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Frequently Asked Questions

1. How is a charge initiated under the Illinois Human Rights Act?

A person cannot initiate a charge alleging violations of the Illinois Human Rights Act (the Act) through the Illinois Human Rights Commission (the Commission).  Instead, a charge must first be filed with the Illinois Department of Human Rights (the Department) which then investigates any alleged violations.  If a person has not yet filed a charge, the first contact should be with the Department.  

2. What is the difference between the Department and the Commission?

The Act authorizes the Department and the Commission to play coordinated but separate roles in addressing violations of the Act.  The Department is the investigatory agency that accepts or initiates charges alleging a violation of the Act and determines whether there is substantial evidence of a violation to warrant filing a complaint.  The Commission is the adjudicatory agency that holds hearings and issues decisions on complaints filed with it.  The Commission also decides requests for review of the Department’s decision to dismiss a charge for lack of substantial evidence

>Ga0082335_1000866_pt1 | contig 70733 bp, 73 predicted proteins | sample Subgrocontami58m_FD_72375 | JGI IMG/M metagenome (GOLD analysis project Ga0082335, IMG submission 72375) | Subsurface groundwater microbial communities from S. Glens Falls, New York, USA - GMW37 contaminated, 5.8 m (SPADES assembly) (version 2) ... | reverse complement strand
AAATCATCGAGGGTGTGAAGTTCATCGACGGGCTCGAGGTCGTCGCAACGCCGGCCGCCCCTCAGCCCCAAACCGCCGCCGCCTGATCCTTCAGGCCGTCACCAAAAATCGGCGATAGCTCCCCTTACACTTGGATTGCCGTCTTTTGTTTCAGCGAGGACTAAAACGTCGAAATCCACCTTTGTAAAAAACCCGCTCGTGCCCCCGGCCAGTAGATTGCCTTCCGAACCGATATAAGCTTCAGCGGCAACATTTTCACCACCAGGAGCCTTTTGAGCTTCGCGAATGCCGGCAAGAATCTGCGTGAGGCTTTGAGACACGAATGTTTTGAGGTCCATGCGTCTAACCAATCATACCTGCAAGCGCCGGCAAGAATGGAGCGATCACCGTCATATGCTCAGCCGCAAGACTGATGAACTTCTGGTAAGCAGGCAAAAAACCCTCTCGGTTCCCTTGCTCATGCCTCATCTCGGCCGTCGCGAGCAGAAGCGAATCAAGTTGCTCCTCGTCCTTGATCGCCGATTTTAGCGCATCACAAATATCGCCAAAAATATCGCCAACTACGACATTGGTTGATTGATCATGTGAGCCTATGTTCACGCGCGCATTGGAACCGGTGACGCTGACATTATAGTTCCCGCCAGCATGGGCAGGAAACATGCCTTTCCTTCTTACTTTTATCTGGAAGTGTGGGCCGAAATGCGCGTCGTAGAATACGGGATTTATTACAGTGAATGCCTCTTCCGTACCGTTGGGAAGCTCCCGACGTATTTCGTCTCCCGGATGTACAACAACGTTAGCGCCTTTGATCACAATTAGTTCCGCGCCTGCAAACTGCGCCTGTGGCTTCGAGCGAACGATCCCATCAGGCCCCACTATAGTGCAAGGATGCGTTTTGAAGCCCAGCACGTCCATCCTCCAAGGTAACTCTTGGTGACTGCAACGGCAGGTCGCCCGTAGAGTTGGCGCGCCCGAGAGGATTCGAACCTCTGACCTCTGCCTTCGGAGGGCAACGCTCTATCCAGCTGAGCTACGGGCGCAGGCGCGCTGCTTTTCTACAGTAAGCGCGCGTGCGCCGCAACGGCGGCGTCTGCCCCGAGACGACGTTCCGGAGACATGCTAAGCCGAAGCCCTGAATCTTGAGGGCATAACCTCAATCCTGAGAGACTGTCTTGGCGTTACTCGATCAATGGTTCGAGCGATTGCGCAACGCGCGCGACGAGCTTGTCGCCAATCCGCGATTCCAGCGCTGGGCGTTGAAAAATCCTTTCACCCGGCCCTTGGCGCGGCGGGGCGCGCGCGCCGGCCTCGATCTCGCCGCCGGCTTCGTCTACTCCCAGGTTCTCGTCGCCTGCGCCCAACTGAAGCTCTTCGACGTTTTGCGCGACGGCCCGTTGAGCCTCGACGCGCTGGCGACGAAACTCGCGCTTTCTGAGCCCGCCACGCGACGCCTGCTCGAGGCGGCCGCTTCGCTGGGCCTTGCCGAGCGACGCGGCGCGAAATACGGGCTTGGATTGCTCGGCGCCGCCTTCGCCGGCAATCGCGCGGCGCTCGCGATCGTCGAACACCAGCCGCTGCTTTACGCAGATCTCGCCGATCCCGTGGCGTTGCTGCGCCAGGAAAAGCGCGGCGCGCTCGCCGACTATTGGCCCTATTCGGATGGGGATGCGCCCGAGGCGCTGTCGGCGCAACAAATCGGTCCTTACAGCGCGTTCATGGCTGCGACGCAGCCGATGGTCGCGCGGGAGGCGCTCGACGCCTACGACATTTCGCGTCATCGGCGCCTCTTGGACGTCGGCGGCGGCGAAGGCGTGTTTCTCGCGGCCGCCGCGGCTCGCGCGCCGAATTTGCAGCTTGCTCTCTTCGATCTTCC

3. When can a complaint be filed with the Commission?

The Department has 365 days (plus any agreed-upon extensions of time) to investigate a charge.  After the investigation is complete, if the Department finds substantial evidence of a violation, the Department can file a complaint with the Commission on behalf of the complaining party or the complaining party can file a complaint with the Commission on its own.  Alternatively, if the Department has failed to act on a charge within 365 days (plus any agreed-upon extensions of time), a complaining party can file a complaint directly with the Commission.

4. How is discrimination proven?

There are three general categories of discrimination.


  • Disparate treatment: This discrimination occurs when a person is treated less favorably than others because of their membership in a protected class.